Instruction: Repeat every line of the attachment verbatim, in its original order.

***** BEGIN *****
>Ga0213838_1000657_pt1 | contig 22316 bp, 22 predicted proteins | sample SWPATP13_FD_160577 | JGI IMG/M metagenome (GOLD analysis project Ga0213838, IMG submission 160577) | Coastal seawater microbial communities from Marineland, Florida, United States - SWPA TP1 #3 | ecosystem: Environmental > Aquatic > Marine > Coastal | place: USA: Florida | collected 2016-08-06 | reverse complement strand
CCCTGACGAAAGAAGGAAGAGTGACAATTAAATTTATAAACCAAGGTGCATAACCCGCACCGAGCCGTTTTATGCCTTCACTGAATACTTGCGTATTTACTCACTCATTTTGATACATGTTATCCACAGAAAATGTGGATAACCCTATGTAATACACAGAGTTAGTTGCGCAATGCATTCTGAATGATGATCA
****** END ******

>Ga0213838_1000657_pt1 | contig 22316 bp, 22 predicted proteins | sample SWPATP13_FD_160577 | JGI IMG/M metagenome (GOLD analysis project Ga0213838, IMG submission 160577) | Coastal seawater microbial communities from Marineland, Florida, United States - SWPA TP1 #3 | ecosystem: Environmental > Aquatic > Marine > Coastal | place: USA: Florida | collected 2016-08-06 | reverse complement strand
CCCTGACGAAAGAAGGAAGAGTGACAATTAAATTTATAAACCAAGGTGCATAACCCGCACCGAGCCGTTTTATGCCTTCACTGAATACTTGCGTATTTACTCACTCATTTTGATACATGTTATCCACAGAAAATGTGGATAACCCTATGTAATACACAGAGTTAGTTGCGCAATGCATTCTGAATGATGATCA